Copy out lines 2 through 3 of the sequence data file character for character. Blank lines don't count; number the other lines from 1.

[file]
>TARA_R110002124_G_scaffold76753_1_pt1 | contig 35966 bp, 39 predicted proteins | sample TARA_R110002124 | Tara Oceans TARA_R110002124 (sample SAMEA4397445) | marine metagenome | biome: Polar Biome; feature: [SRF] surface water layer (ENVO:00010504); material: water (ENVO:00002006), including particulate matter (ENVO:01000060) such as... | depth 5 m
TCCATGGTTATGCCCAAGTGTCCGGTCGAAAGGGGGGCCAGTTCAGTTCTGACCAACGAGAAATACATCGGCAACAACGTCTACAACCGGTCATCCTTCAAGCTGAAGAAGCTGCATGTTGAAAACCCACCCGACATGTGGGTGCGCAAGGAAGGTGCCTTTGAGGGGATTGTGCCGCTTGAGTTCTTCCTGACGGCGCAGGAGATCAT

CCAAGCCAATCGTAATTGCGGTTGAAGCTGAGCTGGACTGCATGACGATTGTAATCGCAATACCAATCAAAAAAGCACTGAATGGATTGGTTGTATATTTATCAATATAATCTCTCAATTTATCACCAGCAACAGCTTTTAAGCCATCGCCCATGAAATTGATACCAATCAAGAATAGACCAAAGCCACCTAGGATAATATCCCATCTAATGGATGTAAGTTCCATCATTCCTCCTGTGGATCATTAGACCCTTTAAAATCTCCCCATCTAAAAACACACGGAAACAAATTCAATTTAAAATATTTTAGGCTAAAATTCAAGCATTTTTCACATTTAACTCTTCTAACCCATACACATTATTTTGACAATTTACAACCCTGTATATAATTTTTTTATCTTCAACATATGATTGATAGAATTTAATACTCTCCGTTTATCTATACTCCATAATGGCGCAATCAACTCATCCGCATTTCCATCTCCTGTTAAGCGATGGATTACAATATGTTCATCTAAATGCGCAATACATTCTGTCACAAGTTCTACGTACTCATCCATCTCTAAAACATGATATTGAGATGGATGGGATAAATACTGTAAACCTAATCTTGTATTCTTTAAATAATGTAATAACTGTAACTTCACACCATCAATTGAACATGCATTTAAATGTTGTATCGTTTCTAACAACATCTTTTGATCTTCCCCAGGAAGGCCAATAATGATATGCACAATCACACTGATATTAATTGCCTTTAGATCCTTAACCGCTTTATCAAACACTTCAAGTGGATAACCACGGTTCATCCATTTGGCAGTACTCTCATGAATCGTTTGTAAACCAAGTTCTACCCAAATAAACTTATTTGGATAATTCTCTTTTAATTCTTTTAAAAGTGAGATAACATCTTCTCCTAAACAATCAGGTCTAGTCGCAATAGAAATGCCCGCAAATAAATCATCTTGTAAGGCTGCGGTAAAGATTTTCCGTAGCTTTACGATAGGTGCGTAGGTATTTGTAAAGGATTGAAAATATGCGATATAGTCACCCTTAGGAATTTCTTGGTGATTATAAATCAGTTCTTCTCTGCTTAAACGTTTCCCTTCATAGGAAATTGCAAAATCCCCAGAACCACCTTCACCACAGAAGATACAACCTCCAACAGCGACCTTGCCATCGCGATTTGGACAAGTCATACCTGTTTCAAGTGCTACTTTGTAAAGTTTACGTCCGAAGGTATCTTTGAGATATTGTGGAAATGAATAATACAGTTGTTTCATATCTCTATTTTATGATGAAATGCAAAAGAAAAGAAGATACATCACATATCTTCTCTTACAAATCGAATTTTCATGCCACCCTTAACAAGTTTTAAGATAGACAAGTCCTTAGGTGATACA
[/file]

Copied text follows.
TCCATGGTTATGCCCAAGTGTCCGGTCGAAAGGGGGGCCAGTTCAGTTCTGACCAACGAGAAATACATCGGCAACAACGTCTACAACCGGTCATCCTTCAAGCTGAAGAAGCTGCATGTTGAAAACCCACCCGACATGTGGGTGCGCAAGGAAGGTGCCTTTGAGGGGATTGTGCCGCTTGAGTTCTTCCTGACGGCGCAGGAGATCAT

CCAAGCCAATCGTAATTGCGGTTGAAGCTGAGCTGGACTGCATGACGATTGTAATCGCAATACCAATCAAAAAAGCACTGAATGGATTGGTTGTATATTTATCAATATAATCTCTCAATTTATCACCAGCAACAGCTTTTAAGCCATCGCCCATGAAATTGATACCAATCAAGAATAGACCAAAGCCACCTAGGATAATATCCCATCTAATGGATGTAAGTTCCATCATTCCTCCTGTGGATCATTAGACCCTTTAAAATCTCCCCATCTAAAAACACACGGAAACAAATTCAATTTAAAATATTTTAGGCTAAAATTCAAGCATTTTTCACATTTAACTCTTCTAACCCATACACATTATTTTGACAATTTACAACCCTGTATATAATTTTTTTATCTTCAACATATGATTGATAGAATTTAATACTCTCCGTTTATCTATACTCCATAATGGCGCAATCAACTCATCCGCATTTCCATCTCCTGTTAAGCGATGGATTACAATATGTTCATCTAAATGCGCAATACATTCTGTCACAAGTTCTACGTACTCATCCATCTCTAAAACATGATATTGAGATGGATGGGATAAATACTGTAAACCTAATCTTGTATTCTTTAAATAATGTAATAACTGTAACTTCACACCATCAATTGAACATGCATTTAAATGTTGTATCGTTTCTAACAACATCTTTTGATCTTCCCCAGGAAGGCCAATAATGATATGCACAATCACACTGATATTAATTGCCTTTAGATCCTTAACCGCTTTATCAAACACTTCAAGTGGATAACCACGGTTCATCCATTTGGCAGTACTCTCATGAATCGTTTGTAAACCAAGTTCTACCCAAATAAACTTATTTGGATAATTCTCTTTTAATTCTTTTAAAAGTGAGATAACATCTTCTCCTAAACAATCAGGTCTAGTCGCAATAGAAATGCCCGCAAATAAATCATCTTGTAAGGCTGCGGTAAAGATTTTCCGTAGCTTTACGATAGGTGCGTAGGTATTTGTAAAGGATTGAAAATATGCGATATAGTCACCCTTAGGAATTTCTTGGTGATTATAAATCAGTTCTTCTCTGCTTAAACGTTTCCCTTCATAGGAAATTGCAAAATCCCCAGAACCACCTTCACCACAGAAGATACAACCTCCAACAGCGACCTTGCCATCGCGATTTGGACAAGTCATACCTGTTTCAAGTGCTACTTTGTAAAGTTTACGTCCGAAGGTATCTTTGAGATATTGTGGAAATGAATAATACAGTTGTTTCATATCTCTATTTTATGATGAAATGCAAAAGAAAAGAAGATACATCACATATCTTCTCTTACAAATCGAATTTTCATGCCACCCTTAACAAGTTTTAAGATAGACAAGTCCTTAGGTGATACA